• AHUMAN NECESSITIES
    • A61MEDICAL OR VETERINARY SCIENCE; HYGIENE
    • A61BDIAGNOSIS; SURGERY; IDENTIFICATION
    • A61B17/00Surgical instruments, devices or methods, e.g. tourniquets
    • A61B17/34Trocars; Puncturing needles
    • A61B17/3468Trocars; Puncturing needles for implanting or removing devices, e.g. prostheses, implants, seeds, wires
    • AHUMAN NECESSITIES
    • A61MEDICAL OR VETERINARY SCIENCE; HYGIENE
    • A61BDIAGNOSIS; SURGERY; IDENTIFICATION
    • A61B17/00Surgical instruments, devices or methods, e.g. tourniquets
    • A61B17/00234Surgical instruments, devices or methods, e.g. tourniquets for minimally invasive surgery
    • A61B2017/00287Bags for minimally invasive surgery
    • AHUMAN NECESSITIES
    • A61MEDICAL OR VETERINARY SCIENCE; HYGIENE
    • A61BDIAGNOSIS; SURGERY; IDENTIFICATION
    • A61B17/00Surgical instruments, devices or methods, e.g. tourniquets
    • A61B17/00234Surgical instruments, devices or methods, e.g. tourniquets for minimally invasive surgery
    • A61B2017/00349Needle-like instruments having hook or barb-like gripping means, e.g. for grasping suture or tissue
    • AHUMAN NECESSITIES
    • A61MEDICAL OR VETERINARY SCIENCE; HYGIENE
    • A61BDIAGNOSIS; SURGERY; IDENTIFICATION
    • A61B17/00Surgical instruments, devices or methods, e.g. tourniquets
    • A61B17/00234Surgical instruments, devices or methods, e.g. tourniquets for minimally invasive surgery
    • A61B2017/00353Surgical instruments, devices or methods, e.g. tourniquets for minimally invasive surgery one mechanical instrument performing multiple functions, e.g. cutting and grasping
    • AHUMAN NECESSITIES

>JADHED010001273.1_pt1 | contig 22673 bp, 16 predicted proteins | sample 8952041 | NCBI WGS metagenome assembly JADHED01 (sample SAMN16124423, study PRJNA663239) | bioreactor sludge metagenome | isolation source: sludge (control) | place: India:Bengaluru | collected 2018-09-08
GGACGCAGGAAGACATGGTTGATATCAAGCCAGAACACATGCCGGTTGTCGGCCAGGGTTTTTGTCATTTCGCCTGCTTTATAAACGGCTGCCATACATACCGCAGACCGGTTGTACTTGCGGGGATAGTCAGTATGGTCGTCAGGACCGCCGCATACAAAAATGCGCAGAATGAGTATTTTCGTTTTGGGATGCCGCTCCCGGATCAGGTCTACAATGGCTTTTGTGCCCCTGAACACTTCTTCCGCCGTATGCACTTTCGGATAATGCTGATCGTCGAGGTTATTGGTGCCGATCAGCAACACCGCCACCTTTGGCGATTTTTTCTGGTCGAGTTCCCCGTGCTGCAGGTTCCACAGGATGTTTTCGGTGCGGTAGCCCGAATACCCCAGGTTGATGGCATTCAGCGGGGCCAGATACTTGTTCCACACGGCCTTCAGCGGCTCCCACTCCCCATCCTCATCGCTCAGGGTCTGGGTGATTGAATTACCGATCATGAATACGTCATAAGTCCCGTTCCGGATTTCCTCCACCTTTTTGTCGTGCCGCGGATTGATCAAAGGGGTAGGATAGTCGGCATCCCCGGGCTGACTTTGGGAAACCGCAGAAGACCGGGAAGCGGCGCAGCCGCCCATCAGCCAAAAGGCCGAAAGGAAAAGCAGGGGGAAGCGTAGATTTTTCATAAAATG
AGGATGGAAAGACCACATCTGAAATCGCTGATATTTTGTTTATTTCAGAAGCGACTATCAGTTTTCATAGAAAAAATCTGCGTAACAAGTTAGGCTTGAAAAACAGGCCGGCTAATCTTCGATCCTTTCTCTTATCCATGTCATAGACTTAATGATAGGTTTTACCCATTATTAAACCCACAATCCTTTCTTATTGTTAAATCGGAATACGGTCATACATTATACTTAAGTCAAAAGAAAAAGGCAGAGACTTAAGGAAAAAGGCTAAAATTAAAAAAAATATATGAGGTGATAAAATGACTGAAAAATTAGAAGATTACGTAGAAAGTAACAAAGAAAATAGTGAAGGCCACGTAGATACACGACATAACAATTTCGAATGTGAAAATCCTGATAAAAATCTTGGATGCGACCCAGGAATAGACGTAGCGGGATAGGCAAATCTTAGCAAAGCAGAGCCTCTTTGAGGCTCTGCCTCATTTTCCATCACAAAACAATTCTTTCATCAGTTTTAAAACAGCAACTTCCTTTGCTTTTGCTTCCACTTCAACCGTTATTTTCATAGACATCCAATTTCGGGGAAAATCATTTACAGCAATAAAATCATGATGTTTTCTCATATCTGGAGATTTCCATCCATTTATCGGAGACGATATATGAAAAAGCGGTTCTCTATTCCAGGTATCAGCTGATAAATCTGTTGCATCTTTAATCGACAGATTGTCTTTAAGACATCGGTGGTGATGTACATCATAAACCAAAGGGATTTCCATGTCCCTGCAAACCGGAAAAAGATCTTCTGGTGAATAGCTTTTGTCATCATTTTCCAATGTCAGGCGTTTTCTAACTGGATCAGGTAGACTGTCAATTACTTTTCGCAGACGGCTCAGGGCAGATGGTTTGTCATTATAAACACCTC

• A61MEDICAL OR VETERINARY SCIENCE; HYGIENE
    • A61BDIAGNOSIS; SURGERY; IDENTIFICATION
    • A61B17/00Surgical instruments, devices or methods, e.g. tourniquets
    • A61B17/22Implements for squeezing-off ulcers or the like on the inside of inner organs of the body; Implements for scraping-out cavities of body organs, e.g. bones; Calculus removers; Calculus smashing apparatus; Apparatus for removing obstructions in blood vessels, not otherwise provided for
    • A61B17/221Gripping devices in the form of loops or baskets for gripping calculi or similar types of obstructions
    • A61B2017/2212Gripping devices in the form of loops or baskets for gripping calculi or similar types of obstructions having a closed distal end, e.g. a loop
    • AHUMAN NECESSITIES
    • A61MEDICAL OR VETERINARY SCIENCE; HYGIENE
    • A61BDIAGNOSIS; SURGERY; IDENTIFICATION
    • A61B17/00Surgical instruments, devices or methods, e.g. tourniquets
    • A61B17/34Trocars; Puncturing needles
    • A61B17/3417Details of tips or shafts, e.g. grooves, expandable, bendable; Multiple coaxial sliding cannulas, e.g. for dilating